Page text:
But the idea that Valeant and Pershing Square are co-bidders is questionable: “Mr. Ackman and the other Pershing Square entities are together offering precisely zero to Allergan stockholders — they are seeking to sell Allergan stock as Valeant seeks to buy it. Ackman is not going to be a board member of Valeant, will not otherwise be a control person of Valeant and is not going to receive any business or asset of Allergan as a result of the tender offer,” Allergan argued in its suit.
The case will most likely rest on how a judge interprets the S.E.C.’s arcane rule, known as 14e-3. That rule says, “If any person has taken a substantial step or steps to commence, or has commenced, a tender offer” it will be considered “a fraudulent, deceptive or manipulative act” for “any officer, director, partner or employee or any other person acting on behalf of the offering person or such issuer, to purchase or sell” stock.
Valeant and Mr. Ackman will inevitably argue that at the time Pershing Square purchased the stock, they had not taken steps to start a tender offer. Further, they will most likely contend that they are protected by another arcane rule that allows purchases of stock of a target company if it is done “by a broker or by another agent on behalf of an offering person.” In this case, the offering person would be Valeant.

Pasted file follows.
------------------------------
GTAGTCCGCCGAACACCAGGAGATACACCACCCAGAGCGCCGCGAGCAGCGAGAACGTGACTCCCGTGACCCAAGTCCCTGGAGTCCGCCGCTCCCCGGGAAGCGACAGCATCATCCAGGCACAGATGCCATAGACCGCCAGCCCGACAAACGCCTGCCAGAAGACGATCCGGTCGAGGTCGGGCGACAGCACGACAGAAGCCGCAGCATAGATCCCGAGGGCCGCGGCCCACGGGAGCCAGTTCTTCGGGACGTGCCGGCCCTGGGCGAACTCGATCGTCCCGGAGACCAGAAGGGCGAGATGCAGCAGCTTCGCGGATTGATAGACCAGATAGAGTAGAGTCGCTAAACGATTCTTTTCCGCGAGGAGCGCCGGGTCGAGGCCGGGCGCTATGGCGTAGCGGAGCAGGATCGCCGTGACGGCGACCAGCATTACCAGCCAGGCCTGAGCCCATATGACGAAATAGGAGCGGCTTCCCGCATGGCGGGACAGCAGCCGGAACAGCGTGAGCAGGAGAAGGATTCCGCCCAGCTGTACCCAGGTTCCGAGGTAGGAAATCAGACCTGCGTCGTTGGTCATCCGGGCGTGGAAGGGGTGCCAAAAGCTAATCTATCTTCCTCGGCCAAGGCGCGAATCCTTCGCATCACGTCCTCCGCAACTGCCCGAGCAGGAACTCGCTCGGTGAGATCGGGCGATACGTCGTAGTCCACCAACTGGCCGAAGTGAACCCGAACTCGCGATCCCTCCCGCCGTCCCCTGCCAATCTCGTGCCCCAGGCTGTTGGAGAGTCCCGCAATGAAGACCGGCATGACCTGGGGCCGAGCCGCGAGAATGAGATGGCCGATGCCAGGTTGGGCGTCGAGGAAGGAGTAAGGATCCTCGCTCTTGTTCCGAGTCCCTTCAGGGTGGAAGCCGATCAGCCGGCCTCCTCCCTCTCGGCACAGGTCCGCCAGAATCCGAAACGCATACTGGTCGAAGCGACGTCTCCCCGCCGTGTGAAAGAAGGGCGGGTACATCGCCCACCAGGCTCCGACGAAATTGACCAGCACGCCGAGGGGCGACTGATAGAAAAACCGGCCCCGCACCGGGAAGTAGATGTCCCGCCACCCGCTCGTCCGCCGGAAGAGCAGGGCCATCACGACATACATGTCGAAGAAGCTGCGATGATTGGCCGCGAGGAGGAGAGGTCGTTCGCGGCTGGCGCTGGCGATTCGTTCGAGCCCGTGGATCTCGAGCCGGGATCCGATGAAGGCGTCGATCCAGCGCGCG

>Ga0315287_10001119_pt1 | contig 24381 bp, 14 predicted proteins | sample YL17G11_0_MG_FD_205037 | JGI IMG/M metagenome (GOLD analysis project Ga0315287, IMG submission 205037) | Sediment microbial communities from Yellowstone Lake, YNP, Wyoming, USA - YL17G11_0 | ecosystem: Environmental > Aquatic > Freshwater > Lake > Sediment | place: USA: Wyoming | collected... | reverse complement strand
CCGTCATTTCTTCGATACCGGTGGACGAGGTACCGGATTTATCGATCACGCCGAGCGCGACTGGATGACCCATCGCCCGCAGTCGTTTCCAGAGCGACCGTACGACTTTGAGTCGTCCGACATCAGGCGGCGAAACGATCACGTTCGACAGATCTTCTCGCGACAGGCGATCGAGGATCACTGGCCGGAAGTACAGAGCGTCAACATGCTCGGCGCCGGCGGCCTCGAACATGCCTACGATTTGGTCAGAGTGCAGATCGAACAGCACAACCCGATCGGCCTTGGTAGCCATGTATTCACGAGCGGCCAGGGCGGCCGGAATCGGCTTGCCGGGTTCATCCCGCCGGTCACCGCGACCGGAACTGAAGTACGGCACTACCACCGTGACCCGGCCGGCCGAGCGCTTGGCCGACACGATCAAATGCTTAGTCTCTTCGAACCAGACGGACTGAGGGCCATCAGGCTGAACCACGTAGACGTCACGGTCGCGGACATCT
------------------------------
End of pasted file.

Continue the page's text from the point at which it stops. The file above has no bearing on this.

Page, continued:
At the moment, neither Valeant nor Mr. Ackman is trying to argue the merits of the case. Instead, Mr. Ackman, in a statement, simply derided Allergan’s lawsuit as “a shameless attempt by Allergan to delay the shareholders’ fundamental right to call a special meeting and vote their shares.” He said, “This scorched-earth approach is further evidence of the board’s and management’s further entrenchment.” In truth, Allergan’s litigation may be as much about the law as it is a defensive tactic.
Whatever the case, Valeant and Mr. Ackman’s actions, at least from a public policy perspective, may have been too clever by half. When Sanford C. Bernstein wrote a note to clients at the time the offer was first announced, it described Pershing Square as having found an opportunity for “regulatory arbitrage.”
Now a judge will decide whether it was truly regulatory arbitrage or something more sinister.
Valeant and Mr. Ackman might benefit from reading a court decision about another hedge fund, the Children’s Investment Fund, which lost a 2008 case to CSX in which it had secretly amassed a large stake. The judge wrote: “Some people deliberately go close to the line dividing legal from illegal if they see a sufficient opportunity for profit in doing so. A few cross that line and, if caught, seek to justify their actions on the basis of formalistic arguments even when it is apparent that they have defeated the purpose of the law.”